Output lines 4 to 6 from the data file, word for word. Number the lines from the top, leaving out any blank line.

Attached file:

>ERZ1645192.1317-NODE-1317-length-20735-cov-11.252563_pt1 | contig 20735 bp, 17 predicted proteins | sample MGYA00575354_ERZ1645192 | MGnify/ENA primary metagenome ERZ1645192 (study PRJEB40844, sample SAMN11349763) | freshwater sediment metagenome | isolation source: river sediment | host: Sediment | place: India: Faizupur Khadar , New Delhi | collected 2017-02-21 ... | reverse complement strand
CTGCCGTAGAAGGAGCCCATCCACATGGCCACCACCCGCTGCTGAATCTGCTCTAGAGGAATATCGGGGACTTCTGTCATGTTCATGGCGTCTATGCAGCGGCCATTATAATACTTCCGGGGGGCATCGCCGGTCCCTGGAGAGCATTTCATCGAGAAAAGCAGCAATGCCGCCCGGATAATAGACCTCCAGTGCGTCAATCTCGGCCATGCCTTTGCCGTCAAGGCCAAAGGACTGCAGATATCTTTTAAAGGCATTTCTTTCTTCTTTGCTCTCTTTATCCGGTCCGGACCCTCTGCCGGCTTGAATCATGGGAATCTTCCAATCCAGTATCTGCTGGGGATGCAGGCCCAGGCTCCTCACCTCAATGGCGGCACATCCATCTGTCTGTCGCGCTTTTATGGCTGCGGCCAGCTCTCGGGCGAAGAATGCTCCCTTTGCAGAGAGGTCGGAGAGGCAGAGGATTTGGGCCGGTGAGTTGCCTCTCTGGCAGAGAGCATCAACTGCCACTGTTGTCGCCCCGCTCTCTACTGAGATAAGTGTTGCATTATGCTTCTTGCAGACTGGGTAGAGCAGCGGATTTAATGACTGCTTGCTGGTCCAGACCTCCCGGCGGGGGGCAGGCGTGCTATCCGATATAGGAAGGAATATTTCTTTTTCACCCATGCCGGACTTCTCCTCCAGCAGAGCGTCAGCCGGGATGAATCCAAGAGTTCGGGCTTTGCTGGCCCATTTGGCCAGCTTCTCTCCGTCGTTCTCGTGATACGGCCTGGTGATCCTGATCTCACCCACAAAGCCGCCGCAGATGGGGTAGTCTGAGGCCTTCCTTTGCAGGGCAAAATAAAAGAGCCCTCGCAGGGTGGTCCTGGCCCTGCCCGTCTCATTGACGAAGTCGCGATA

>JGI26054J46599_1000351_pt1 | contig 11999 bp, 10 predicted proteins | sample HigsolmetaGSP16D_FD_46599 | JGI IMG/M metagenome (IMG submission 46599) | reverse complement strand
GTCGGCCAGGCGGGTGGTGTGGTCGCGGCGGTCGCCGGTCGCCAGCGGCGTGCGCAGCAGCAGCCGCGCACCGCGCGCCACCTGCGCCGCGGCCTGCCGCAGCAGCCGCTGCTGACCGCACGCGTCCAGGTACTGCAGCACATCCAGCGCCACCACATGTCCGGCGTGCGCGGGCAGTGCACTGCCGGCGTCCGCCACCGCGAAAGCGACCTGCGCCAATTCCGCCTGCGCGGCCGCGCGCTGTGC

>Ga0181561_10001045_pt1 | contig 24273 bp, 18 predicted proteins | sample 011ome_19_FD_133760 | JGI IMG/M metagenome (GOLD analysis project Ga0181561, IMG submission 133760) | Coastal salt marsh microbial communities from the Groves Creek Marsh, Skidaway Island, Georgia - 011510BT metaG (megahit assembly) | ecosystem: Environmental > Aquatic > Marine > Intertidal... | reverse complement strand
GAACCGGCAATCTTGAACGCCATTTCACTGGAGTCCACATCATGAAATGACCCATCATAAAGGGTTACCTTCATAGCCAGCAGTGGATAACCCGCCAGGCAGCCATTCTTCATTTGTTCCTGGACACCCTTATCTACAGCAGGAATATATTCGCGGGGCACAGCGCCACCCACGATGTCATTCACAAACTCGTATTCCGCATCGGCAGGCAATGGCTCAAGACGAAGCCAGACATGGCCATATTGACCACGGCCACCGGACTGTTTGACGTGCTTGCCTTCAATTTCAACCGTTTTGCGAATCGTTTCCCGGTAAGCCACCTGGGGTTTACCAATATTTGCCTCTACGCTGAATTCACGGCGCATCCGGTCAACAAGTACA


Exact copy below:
GTCGGCCAGGCGGGTGGTGTGGTCGCGGCGGTCGCCGGTCGCCAGCGGCGTGCGCAGCAGCAGCCGCGCACCGCGCGCCACCTGCGCCGCGGCCTGCCGCAGCAGCCGCTGCTGACCGCACGCGTCCAGGTACTGCAGCACATCCAGCGCCACCACATGTCCGGCGTGCGCGGGCAGTGCACTGCCGGCGTCCGCCACCGCGAAAGCGACCTGCGCCAATTCCGCCTGCGCGGCCGCGCGCTGTGC

>Ga0181561_10001045_pt1 | contig 24273 bp, 18 predicted proteins | sample 011ome_19_FD_133760 | JGI IMG/M metagenome (GOLD analysis project Ga0181561, IMG submission 133760) | Coastal salt marsh microbial communities from the Groves Creek Marsh, Skidaway Island, Georgia - 011510BT metaG (megahit assembly) | ecosystem: Environmental > Aquatic > Marine > Intertidal... | reverse complement strand
GAACCGGCAATCTTGAACGCCATTTCACTGGAGTCCACATCATGAAATGACCCATCATAAAGGGTTACCTTCATAGCCAGCAGTGGATAACCCGCCAGGCAGCCATTCTTCATTTGTTCCTGGACACCCTTATCTACAGCAGGAATATATTCGCGGGGCACAGCGCCACCCACGATGTCATTCACAAACTCGTATTCCGCATCGGCAGGCAATGGCTCAAGACGAAGCCAGACATGGCCATATTGACCACGGCCACCGGACTGTTTGACGTGCTTGCCTTCAATTTCAACCGTTTTGCGAATCGTTTCCCGGTAAGCCACCTGGGGTTTACCAATATTTGCCTCTACGCTGAATTCACGGCGCATCCGGTCAACAAGTACA